Not only does digital clutter destroy your brand equity, it is also likely working against any search engine optimization work your teams are performing.

It’s never easy to perform audits but every so often they are required. A good audit serves its purpose when it creates a set of expectations for everyone involved. To get to a good audit, especially of your marketing materials, you need the right tools and processes. 

  1. Maintain a true lifecycle and retire old assets and programs. Be it a spreadsheet or enforcing unpublish dates in your CMS and Marketing Automation Systems, at the very least make sure you have means to control publicly released information.
  2. Think about implementing a Digital Asset Management platform to assist in inventorying and managing creative assets. As a benefit you also get better version control and workflows for your team.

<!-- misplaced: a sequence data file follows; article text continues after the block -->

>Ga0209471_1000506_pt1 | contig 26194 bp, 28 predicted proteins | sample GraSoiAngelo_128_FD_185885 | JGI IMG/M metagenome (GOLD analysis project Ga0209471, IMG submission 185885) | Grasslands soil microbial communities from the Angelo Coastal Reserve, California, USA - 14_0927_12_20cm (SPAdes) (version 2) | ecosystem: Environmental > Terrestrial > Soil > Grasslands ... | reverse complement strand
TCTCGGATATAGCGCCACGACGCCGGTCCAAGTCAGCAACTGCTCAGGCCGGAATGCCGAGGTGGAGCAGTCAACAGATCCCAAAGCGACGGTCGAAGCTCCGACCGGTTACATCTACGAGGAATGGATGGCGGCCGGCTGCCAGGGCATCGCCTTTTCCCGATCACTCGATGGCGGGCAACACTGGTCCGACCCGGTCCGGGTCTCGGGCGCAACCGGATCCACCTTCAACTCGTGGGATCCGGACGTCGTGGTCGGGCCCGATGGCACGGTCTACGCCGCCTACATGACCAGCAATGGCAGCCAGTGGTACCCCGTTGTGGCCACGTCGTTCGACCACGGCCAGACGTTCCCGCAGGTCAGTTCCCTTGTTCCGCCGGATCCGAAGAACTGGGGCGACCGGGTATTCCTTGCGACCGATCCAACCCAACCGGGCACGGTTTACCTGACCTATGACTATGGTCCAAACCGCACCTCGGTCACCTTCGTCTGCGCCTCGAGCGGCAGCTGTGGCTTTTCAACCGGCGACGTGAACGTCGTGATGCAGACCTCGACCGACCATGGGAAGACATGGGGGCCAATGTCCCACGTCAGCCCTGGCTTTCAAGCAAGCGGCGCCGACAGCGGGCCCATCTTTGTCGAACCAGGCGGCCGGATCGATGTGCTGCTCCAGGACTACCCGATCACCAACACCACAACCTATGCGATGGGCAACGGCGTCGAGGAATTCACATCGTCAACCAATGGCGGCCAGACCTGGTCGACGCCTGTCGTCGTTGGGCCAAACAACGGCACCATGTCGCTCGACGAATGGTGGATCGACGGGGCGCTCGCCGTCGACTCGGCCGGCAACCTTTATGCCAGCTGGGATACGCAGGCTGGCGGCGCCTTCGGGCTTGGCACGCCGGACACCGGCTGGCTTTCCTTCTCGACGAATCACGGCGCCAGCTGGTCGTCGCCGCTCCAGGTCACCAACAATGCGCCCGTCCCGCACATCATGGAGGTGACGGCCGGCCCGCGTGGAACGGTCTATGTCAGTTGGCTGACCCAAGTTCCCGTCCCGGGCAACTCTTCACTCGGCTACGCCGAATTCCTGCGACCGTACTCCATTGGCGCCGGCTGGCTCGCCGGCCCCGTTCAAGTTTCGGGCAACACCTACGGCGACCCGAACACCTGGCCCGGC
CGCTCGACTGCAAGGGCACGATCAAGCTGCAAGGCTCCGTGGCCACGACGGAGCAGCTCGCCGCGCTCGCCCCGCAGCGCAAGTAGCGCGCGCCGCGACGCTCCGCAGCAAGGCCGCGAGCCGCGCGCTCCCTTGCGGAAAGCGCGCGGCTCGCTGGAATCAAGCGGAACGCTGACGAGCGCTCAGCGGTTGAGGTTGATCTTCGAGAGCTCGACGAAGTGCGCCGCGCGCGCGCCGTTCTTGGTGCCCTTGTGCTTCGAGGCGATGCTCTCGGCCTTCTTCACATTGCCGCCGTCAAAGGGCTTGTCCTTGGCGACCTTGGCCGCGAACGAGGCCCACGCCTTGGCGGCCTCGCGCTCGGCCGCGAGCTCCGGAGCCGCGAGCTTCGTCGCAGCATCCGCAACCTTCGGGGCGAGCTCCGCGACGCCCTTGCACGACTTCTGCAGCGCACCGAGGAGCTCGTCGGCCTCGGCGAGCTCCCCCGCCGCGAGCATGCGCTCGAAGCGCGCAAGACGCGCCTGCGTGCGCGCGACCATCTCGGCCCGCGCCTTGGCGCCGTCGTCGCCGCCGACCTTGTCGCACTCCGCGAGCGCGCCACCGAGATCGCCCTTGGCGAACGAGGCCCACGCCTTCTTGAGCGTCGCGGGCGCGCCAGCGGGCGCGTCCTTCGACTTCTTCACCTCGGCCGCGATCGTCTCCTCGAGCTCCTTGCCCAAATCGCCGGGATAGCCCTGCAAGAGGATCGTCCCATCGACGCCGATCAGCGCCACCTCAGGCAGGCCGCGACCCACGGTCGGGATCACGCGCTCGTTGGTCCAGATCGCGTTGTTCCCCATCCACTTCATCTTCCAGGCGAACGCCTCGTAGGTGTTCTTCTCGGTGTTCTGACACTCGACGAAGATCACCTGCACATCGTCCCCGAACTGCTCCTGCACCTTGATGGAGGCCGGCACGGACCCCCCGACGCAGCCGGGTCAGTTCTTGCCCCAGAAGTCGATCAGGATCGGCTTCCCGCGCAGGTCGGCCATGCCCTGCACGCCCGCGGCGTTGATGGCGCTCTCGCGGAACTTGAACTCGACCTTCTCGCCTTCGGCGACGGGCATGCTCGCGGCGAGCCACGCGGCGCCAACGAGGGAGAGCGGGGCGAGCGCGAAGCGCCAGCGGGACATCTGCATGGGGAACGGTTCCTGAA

3. Don’t be afraid to take sites down, retire servers, or remove out of date material. You can archive it elsewhere if necessary.
  4. Make sure after making adjustments that you update sitemaps and any dynamically generated sitemaps. Also make sure to request a re-index with major search engines.

Your brand will be stronger, more focused, and able to put customers at ease when the clutter is gone.


Name*
Message*

*Required Field

Previous Post 7 Reasons Content Marketing is Important for Businesses
Next Post Balancing Waterfall with Agile Methodology